Tuesday, June 19, 2007

Code Switching

My cowsin C and I have always been very linguistically aware kids. She was always better at understanding Tagalog than I was, given that her parents spoke Tagalog to each other. My parents spoke Pangasinan to each other, but they used it as a secret language; it wasn't until my late 20s that I started picking up on the gist of their conversations. When both H and I were both studying Tagalog, we all decided to speak Tagalog once in the car. It lasted for a few minutes, but after a while it sounded so... artificial... to hear us all speaking Tagalog with each other, we had to stop. We might as well all have been speaking French.

Ilocano was the most secret of all languages; we heard it only in certain contexts. If you ask any of my parents their ethnicity, they will claim to be Ilocano. One time C told Grandma R that she didn't like Ilocano; Grandma R slapped her!

However, the ones that grew up in Sto. Tomas are linguistically Pangasinan. Sto. Tomas was originally in the Pangasinan province, but the border was redrawn, and they were lumped in with the Ilocanos. I think a lot of my ancestors actually moved to Sto. Tomas from Ilocos Sur.

My parents usually speak Pangasinan to each other, and fellow Tomasinos, which I always look forward to hearing. But sometimes, they will switch into English or Tagalog, often to clarify or to be extra emphatic. And other times, they will just plain speak English or Tagalog, out of habit. A couple times, I have asked them, "Why aren't you speaking Pangasinan?" Usually, they don't know why.

Auntie R sometimes talks to little-ol'-me in Pangasinan, which I like; it makes me feel like a country kid, or like I'm hearing a secret. The Manila relatives often don't know anything about Pangasinan, not even relational titles (e.g., "there's no such thing as 'kuyang.'")

Anyway, my parents' generation has been using languages all our lives to include us, exclude us, bring us closer, and alienate us in a very fascinating way, and it's very second-nature to us, all of us. It's funny, some of my co-workers are very conscious about switching to a common language as soon as someone new enters a room, as a courtesy... Me? I neither switch to include, nor do I care if other people switch. I actually feel the opposite; it feels a little shady to me to always compulsively include everyone, unless they are actually joining the conversation.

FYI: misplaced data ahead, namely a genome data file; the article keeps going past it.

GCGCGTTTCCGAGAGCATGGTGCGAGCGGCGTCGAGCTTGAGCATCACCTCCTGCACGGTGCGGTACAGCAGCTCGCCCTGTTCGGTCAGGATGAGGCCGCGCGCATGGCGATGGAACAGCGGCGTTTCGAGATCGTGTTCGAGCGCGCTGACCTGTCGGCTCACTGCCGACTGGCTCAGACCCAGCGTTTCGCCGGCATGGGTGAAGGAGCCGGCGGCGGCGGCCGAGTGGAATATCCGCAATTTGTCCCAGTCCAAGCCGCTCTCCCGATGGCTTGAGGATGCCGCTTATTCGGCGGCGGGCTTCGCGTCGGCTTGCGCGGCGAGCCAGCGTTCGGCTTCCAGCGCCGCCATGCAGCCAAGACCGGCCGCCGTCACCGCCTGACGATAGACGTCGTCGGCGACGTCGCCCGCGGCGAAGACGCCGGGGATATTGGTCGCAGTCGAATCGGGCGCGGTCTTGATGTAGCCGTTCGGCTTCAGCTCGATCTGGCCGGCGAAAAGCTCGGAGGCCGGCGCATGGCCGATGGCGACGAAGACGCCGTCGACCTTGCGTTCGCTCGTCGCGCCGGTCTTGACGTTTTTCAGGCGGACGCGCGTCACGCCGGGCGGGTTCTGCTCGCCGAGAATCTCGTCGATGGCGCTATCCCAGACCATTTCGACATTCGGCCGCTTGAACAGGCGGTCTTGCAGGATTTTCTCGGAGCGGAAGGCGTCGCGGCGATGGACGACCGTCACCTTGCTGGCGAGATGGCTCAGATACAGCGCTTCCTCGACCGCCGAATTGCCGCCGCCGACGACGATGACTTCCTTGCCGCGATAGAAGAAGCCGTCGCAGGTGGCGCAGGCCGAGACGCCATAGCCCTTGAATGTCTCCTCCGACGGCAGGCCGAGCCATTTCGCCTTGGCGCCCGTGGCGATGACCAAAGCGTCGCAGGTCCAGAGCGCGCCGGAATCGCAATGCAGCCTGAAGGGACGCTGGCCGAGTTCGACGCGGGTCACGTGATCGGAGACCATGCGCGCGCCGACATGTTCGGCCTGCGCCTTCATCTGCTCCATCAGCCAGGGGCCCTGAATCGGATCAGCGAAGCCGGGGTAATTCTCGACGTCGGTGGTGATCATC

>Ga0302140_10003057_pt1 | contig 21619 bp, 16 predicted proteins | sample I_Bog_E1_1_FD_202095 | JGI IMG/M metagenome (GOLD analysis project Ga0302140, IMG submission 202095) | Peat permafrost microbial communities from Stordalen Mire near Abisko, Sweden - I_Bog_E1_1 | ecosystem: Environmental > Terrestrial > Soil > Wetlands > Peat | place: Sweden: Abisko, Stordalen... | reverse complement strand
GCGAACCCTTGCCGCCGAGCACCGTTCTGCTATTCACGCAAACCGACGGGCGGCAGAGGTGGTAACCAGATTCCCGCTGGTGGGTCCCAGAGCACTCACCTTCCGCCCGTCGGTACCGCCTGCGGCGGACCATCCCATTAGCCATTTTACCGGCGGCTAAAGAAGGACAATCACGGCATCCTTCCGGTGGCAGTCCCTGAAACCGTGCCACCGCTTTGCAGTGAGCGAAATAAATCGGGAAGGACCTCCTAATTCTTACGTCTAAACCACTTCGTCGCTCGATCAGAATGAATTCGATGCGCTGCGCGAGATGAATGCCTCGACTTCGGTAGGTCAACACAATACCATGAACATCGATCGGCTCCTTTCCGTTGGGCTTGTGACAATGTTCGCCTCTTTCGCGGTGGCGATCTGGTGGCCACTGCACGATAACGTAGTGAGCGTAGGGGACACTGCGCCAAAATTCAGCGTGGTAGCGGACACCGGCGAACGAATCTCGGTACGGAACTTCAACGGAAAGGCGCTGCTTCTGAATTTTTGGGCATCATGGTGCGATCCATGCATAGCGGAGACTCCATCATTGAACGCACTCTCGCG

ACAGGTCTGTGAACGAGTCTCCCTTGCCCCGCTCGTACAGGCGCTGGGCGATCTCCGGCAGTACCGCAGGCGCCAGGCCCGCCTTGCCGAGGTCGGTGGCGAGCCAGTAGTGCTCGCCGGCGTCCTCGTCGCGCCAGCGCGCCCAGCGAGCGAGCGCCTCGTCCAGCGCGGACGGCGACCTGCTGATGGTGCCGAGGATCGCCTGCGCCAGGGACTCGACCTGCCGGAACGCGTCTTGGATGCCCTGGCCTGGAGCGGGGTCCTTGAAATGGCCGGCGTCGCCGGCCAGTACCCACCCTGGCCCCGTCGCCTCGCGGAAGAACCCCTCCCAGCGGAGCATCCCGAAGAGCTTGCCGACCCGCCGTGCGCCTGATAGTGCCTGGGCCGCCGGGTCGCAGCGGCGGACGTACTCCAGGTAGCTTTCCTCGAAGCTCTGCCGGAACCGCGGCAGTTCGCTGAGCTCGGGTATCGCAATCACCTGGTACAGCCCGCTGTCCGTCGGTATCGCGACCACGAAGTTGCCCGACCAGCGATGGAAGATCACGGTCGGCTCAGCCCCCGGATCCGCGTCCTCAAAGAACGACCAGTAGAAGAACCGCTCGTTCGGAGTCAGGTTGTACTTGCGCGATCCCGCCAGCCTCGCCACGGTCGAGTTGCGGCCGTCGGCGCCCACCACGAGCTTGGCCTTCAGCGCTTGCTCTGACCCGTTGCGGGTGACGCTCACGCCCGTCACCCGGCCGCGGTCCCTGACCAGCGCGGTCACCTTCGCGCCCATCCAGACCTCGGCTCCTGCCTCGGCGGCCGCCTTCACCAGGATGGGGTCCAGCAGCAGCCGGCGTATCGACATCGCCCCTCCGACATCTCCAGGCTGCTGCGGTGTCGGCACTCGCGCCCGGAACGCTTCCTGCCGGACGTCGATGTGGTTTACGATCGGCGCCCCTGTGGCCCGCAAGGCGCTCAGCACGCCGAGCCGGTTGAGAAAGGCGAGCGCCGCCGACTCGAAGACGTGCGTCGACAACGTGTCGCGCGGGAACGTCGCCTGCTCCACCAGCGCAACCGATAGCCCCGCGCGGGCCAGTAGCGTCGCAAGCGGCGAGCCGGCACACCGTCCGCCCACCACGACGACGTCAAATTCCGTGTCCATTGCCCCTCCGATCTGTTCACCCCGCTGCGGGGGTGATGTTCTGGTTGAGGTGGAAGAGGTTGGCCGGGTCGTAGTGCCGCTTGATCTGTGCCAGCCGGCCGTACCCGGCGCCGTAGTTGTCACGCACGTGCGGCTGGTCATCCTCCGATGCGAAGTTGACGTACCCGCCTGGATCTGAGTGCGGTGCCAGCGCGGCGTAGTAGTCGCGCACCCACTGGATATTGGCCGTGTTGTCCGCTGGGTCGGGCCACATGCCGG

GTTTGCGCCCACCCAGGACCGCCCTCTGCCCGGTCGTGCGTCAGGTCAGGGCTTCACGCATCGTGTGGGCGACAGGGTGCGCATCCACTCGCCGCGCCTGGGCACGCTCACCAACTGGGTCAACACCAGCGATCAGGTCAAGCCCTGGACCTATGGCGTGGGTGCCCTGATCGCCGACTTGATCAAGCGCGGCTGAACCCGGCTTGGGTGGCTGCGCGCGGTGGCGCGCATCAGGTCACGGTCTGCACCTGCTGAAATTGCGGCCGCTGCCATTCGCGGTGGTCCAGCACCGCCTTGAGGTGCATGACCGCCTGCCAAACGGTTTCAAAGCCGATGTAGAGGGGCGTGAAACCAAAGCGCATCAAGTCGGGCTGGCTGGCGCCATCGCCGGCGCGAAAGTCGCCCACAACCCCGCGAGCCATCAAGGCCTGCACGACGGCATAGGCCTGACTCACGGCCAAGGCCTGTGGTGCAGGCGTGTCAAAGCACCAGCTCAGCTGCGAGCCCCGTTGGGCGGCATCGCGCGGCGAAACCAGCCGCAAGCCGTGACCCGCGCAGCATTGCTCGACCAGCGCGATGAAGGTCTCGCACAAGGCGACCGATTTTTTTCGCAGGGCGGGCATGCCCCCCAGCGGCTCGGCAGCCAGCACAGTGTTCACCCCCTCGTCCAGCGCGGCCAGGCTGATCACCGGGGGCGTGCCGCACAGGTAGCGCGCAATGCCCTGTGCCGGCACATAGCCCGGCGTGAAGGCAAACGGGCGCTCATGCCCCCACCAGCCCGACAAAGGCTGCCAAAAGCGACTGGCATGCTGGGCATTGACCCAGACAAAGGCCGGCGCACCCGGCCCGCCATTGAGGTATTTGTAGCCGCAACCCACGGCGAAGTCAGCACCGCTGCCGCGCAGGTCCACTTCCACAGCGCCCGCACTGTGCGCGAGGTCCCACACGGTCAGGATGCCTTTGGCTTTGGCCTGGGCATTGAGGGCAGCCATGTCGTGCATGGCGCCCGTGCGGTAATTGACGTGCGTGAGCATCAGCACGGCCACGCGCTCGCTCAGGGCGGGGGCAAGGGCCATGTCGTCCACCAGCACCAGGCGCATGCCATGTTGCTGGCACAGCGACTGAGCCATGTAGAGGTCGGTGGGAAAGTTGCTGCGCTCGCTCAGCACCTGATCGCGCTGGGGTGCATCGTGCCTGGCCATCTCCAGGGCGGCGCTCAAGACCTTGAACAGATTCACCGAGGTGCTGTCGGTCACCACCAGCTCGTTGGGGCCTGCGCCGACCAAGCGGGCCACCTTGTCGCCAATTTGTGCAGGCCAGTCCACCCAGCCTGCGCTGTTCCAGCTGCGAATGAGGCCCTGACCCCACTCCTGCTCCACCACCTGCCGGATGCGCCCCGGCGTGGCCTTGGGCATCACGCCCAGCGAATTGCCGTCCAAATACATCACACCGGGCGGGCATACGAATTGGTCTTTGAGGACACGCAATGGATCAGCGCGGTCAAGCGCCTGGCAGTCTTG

Which brings me to a point: I once asked, "Why aren't you speaking Pangasinan?" And the answer was, "Because your Auntie X is here, and she doesn't speak Pangasinan." So they are total courtesy switchers.

Now, I'm being honest when I tell you that it has NEVER in my life occurred to me that I would say, "So, I'm here, I don't speak Tagalog, why don't you switch to English." I have always preferred to listen, catch the gist, and when important, to pretend to understand. I have asked for translation, but I have never asked for them to switch to English. I don't recall any of my cowsins ever asking our parents to switch to English, either. Why not?

And why would they automatically switch to Tagalog to include Auntie X but not switch to English to include me or my cowsins? It can only be a kind of multilingual family sociopolitical explanation.

So me, I don't courtesy switch, and I have no expectation that anyone will do a courtesy switch on my behalf. I've also been known talk to people in languages I know they don't speak... usually just a greeting, sometimes an urgent imperative... because I know they're going to understand from the context. And some of them get flustered, but usually, they do get it. Because communication is 80% paralinguistic anyway. (Did I just make up that statistic?)

Anyway, the reason I started writing this epic post is because I just found a list of language games on wikipedia. When cowsin C and I spoke Pig Latin to each other, our parents were totally baffled! As Filipino English speakers, they had zero comprehension of Pig Latin, which delighted us, but pissed them off. That was hilarious. We both got really good at Pig Latin, but eventually we stopped because it made them uncomfortable.

When H became a Spanish speaker, we started speaking Spanish to each other, and my dad actually told us not to speak Spanish, because we could be telling secrets. Of course, H and I were like, ha ha yah right, but it was fascinating to me that both in this case and in the case of Pig Latin that some multilinguals could have the same irrational insecurities as the English-Only monolinguals.

Basically, we are only allowed to speak a language they understand.

So it's funny to me that my cowsins might be more linguistically progressive than my parents' generation, even though we were much less linguistically versatile.

2 comments:

:: jozjozjoz :: said...

I know what you mean about feeling "artificial," I feel that way when I speak Chinese to my brother.

JohnXXV said...

there is a Pangasinan wikipedia at http://pag.wikipedia.org . we are building it up such that people could reconnect to their roots through language.